Wednesday, March 16, 2011

Chinese Beef with Asparagus

Other than the obvious vegetable substitution, there really is no difference between this dish and the more familiar beef with broccoli. I just like asparagus better.

(serves two adults and two children)

1 lb New York strip steak
1 lb asparagus
2-inch piece fresh ginger
3 cloves garlic
3 (or more) green onions
2 Tbs peanut oil

The Marinade
1 Tbs rice wine (or dry sherry)
1 Tbs soy sauce
2 Tbs cornstarch
½ tsp sugar

The Sauce
¼ c chicken broth
1 Tbs hoisin sauce
1 Tbs oyster sauce
1 Tbs cornstarch
1 tsp sugar

1. Trim the steak of excess fat. Halve it lengthwise and slice each half thinly to yield bite-size pieces. Combine the ingredients for the marinade in a small bowl, add the beef slices, and mix well. Set aside.

2. Trim the asparagus and slice them into inch-long lengths. Peel and julienne the ginger. Peel the garlic and chop it coarsely. Trim the green onions and slice them into half-inch lengths.

3. Combine the sauce ingredients in a small bowl.

4. Heat the peanut oil in a wok (or large cast-iron skillet) over high heat until it begins to smoke. Add the ginger, garlic, and white parts of the green onions. Stir-fry until the ginger and garlic become fragrant, about 30 seconds. Add the beef and stir-fry until it's just cooked through, about another 1-2 minutes depending on the thickness of the beef slices. Remove from the wok.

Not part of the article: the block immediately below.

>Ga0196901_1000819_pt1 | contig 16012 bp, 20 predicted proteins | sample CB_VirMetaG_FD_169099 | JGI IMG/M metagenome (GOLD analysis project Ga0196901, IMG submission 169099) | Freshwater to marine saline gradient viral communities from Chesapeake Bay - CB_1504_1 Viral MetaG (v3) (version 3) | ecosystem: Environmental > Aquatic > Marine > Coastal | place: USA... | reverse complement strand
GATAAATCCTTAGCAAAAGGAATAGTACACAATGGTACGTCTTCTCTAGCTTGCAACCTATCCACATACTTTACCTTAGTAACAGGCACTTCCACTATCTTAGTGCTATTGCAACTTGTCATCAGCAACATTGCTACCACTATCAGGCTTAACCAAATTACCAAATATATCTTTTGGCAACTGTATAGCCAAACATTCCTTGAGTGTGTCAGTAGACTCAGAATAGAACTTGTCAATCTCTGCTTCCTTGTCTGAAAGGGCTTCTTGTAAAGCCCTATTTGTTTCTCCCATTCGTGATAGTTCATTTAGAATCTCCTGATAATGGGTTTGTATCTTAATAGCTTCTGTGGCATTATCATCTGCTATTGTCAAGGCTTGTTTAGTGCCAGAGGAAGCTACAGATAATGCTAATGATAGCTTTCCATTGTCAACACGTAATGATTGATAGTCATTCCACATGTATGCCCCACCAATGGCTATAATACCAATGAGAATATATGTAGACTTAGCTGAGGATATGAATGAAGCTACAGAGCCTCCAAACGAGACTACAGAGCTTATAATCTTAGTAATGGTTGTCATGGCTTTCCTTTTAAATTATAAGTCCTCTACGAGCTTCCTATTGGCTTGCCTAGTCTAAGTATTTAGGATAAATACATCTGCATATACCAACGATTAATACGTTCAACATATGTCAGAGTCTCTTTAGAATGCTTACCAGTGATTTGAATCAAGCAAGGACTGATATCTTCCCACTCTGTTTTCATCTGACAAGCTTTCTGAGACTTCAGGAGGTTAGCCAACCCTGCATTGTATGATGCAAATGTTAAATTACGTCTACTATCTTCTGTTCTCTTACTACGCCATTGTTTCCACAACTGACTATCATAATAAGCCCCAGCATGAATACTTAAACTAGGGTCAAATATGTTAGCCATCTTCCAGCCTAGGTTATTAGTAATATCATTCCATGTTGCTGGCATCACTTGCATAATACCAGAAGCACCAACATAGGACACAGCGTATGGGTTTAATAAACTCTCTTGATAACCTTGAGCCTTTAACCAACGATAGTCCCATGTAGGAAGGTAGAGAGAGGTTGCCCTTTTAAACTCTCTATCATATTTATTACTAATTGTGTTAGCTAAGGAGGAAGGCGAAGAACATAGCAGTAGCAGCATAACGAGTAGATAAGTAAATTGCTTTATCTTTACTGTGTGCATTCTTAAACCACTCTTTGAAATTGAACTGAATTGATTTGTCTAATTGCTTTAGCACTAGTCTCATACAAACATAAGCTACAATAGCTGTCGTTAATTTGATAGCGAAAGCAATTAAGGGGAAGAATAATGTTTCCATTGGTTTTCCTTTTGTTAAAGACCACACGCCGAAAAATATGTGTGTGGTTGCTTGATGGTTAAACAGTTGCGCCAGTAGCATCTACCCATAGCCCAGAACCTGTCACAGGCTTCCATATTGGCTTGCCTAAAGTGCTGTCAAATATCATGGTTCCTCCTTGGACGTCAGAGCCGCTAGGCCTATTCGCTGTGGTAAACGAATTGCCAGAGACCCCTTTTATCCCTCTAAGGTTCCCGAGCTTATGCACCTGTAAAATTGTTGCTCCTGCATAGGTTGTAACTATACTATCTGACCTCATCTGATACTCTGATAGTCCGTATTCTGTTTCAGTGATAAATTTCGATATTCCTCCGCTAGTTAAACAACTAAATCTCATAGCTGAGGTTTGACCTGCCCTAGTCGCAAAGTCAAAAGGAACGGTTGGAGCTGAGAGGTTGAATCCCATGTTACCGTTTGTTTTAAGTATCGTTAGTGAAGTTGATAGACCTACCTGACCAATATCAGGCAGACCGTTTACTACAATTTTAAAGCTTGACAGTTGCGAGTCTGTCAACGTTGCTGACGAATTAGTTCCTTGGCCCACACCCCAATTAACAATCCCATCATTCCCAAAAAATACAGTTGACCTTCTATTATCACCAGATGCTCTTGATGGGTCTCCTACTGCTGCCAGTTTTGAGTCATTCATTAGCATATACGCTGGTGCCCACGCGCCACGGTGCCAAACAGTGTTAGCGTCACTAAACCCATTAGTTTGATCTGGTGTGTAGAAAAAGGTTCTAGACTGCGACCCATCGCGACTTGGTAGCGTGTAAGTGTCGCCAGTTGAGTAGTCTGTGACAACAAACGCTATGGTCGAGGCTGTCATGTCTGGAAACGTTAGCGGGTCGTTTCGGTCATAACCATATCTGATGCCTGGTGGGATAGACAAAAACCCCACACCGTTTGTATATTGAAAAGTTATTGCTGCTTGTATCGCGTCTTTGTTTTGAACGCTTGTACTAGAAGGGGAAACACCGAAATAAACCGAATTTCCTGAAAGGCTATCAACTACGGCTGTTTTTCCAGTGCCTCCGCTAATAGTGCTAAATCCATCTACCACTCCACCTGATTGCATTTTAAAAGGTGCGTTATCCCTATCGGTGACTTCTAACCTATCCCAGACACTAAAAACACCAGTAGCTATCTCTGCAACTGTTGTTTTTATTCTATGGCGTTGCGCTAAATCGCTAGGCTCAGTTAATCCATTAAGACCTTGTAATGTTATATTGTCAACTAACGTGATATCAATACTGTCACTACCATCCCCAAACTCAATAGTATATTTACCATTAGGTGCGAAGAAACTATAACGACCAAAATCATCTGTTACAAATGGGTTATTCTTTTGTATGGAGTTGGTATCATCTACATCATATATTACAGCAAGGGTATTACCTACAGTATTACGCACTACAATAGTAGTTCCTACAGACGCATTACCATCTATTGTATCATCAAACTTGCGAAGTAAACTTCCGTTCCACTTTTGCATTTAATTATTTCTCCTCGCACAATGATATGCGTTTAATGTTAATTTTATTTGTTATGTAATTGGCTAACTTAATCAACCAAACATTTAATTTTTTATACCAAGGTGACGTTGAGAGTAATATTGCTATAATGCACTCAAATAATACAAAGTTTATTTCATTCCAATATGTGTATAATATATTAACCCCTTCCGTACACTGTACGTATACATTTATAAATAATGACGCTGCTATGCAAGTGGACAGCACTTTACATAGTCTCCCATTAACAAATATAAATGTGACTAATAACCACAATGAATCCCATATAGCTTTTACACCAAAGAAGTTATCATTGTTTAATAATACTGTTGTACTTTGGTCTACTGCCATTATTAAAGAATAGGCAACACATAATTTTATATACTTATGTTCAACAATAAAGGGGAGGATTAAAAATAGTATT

5. Adding a little more oil if necessary, stir-fry the asparagus until it turns a darker green, about 1 minute. Add a scant ¼ cup of water and cover the wok immediately. Steam the asparagus for 3 minutes, then remove the cover and let the remaining water evaporate.

6. Add the sauce and cook, stirring occasionally, until it begins to thicken. Add the green parts of the green onions and return the cooked beef. Toss to combine. Once the beef has reheated, serve immediately.

• You can also use flank steak for this dish, but I prefer the tenderness of a nicely marbled strip steak.

• Some people deal with the woody ends of asparagus by peeling them to expose the tender core. I rarely have the patience for this, so I use a more brutal method: snapping off the ends of the spears. Tradition holds that a spear will naturally bend (and, if you apply enough force, break) at the spot where the tender tip of the shoot toughens and becomes woody.

• I cook this dish in a wok, and you should, too. Woks are remarkably easy to use (and clean) once you get the hang of them. But if you don’t have one, you can also use a large cast-iron skillet. Remember to let the pan heat first before adding the oil.

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